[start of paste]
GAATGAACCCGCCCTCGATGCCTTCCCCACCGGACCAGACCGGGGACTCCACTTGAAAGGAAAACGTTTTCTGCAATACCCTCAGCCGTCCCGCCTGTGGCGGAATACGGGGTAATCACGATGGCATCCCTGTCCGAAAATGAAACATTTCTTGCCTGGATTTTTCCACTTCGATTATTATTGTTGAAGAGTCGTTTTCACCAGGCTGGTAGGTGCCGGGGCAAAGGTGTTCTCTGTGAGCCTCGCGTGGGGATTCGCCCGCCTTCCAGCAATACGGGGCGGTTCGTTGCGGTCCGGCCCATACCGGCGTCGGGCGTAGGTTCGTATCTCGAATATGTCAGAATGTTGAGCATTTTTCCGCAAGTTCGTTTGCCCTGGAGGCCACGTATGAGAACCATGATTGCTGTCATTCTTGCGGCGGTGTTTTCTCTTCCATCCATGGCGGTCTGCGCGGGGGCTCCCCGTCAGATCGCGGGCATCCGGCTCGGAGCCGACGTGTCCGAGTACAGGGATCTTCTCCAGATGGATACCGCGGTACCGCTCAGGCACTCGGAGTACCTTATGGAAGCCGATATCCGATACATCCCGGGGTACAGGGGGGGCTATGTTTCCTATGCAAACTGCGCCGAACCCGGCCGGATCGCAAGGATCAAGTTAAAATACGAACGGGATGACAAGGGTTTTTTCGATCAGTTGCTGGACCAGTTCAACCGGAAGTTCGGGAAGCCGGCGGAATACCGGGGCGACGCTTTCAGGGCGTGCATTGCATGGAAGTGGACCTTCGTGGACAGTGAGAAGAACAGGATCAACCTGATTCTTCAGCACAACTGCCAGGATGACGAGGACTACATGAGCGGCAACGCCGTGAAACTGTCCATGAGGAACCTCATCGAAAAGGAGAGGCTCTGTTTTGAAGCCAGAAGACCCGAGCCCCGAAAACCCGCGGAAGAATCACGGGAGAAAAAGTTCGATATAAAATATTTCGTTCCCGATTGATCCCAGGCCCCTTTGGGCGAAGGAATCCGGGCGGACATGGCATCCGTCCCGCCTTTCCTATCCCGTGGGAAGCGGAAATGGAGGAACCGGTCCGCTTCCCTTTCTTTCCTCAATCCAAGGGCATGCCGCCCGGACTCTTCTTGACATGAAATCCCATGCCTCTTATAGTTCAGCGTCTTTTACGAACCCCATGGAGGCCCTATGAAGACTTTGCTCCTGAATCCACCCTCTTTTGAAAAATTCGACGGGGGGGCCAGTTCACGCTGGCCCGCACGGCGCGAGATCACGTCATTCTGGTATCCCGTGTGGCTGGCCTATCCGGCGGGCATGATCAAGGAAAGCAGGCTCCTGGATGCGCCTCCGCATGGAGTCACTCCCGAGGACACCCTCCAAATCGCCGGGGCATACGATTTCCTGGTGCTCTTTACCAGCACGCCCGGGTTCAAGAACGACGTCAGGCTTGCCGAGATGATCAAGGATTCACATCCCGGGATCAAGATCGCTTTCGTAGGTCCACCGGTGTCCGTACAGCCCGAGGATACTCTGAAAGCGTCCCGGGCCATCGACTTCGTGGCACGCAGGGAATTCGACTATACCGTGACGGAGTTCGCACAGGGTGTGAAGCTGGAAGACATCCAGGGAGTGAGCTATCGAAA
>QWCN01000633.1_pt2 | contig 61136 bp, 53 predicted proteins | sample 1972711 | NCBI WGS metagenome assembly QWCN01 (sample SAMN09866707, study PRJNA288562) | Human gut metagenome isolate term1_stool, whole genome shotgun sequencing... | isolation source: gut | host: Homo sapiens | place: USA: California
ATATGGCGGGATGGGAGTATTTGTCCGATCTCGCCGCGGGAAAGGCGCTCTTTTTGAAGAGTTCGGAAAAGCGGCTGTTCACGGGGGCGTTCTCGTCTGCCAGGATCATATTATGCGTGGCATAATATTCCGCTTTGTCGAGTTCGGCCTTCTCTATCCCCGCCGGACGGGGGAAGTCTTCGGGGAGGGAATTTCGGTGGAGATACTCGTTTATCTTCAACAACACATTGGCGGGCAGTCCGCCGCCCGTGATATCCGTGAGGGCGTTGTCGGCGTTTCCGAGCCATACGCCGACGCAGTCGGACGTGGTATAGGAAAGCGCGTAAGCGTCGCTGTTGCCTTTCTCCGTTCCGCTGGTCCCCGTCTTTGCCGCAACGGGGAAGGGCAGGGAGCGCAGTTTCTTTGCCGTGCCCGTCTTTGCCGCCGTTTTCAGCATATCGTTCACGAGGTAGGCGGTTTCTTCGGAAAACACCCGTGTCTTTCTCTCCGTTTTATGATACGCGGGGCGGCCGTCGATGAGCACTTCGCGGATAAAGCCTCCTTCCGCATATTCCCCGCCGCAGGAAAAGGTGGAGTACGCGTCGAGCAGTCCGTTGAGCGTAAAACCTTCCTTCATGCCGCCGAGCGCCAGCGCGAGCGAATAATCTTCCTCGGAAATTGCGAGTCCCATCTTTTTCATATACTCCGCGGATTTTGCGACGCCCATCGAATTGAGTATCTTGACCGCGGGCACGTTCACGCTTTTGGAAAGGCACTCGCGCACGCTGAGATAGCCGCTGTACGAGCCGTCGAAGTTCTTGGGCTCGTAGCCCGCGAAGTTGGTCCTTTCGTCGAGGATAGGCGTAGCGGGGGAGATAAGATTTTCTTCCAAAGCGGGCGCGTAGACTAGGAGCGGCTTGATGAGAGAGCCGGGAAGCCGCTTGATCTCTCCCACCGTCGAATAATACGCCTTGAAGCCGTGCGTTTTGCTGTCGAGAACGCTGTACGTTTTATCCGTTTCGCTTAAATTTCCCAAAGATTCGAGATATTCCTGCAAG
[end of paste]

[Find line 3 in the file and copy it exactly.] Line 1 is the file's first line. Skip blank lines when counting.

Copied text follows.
ATATGGCGGGATGGGAGTATTTGTCCGATCTCGCCGCGGGAAAGGCGCTCTTTTTGAAGAGTTCGGAAAAGCGGCTGTTCACGGGGGCGTTCTCGTCTGCCAGGATCATATTATGCGTGGCATAATATTCCGCTTTGTCGAGTTCGGCCTTCTCTATCCCCGCCGGACGGGGGAAGTCTTCGGGGAGGGAATTTCGGTGGAGATACTCGTTTATCTTCAACAACACATTGGCGGGCAGTCCGCCGCCCGTGATATCCGTGAGGGCGTTGTCGGCGTTTCCGAGCCATACGCCGACGCAGTCGGACGTGGTATAGGAAAGCGCGTAAGCGTCGCTGTTGCCTTTCTCCGTTCCGCTGGTCCCCGTCTTTGCCGCAACGGGGAAGGGCAGGGAGCGCAGTTTCTTTGCCGTGCCCGTCTTTGCCGCCGTTTTCAGCATATCGTTCACGAGGTAGGCGGTTTCTTCGGAAAACACCCGTGTCTTTCTCTCCGTTTTATGATACGCGGGGCGGCCGTCGATGAGCACTTCGCGGATAAAGCCTCCTTCCGCATATTCCCCGCCGCAGGAAAAGGTGGAGTACGCGTCGAGCAGTCCGTTGAGCGTAAAACCTTCCTTCATGCCGCCGAGCGCCAGCGCGAGCGAATAATCTTCCTCGGAAATTGCGAGTCCCATCTTTTTCATATACTCCGCGGATTTTGCGACGCCCATCGAATTGAGTATCTTGACCGCGGGCACGTTCACGCTTTTGGAAAGGCACTCGCGCACGCTGAGATAGCCGCTGTACGAGCCGTCGAAGTTCTTGGGCTCGTAGCCCGCGAAGTTGGTCCTTTCGTCGAGGATAGGCGTAGCGGGGGAGATAAGATTTTCTTCCAAAGCGGGCGCGTAGACTAGGAGCGGCTTGATGAGAGAGCCGGGAAGCCGCTTGATCTCTCCCACCGTCGAATAATACGCCTTGAAGCCGTGCGTTTTGCTGTCGAGAACGCTGTACGTTTTATCCGTTTCGCTTAAATTTCCCAAAGATTCGAGATATTCCTGCAAG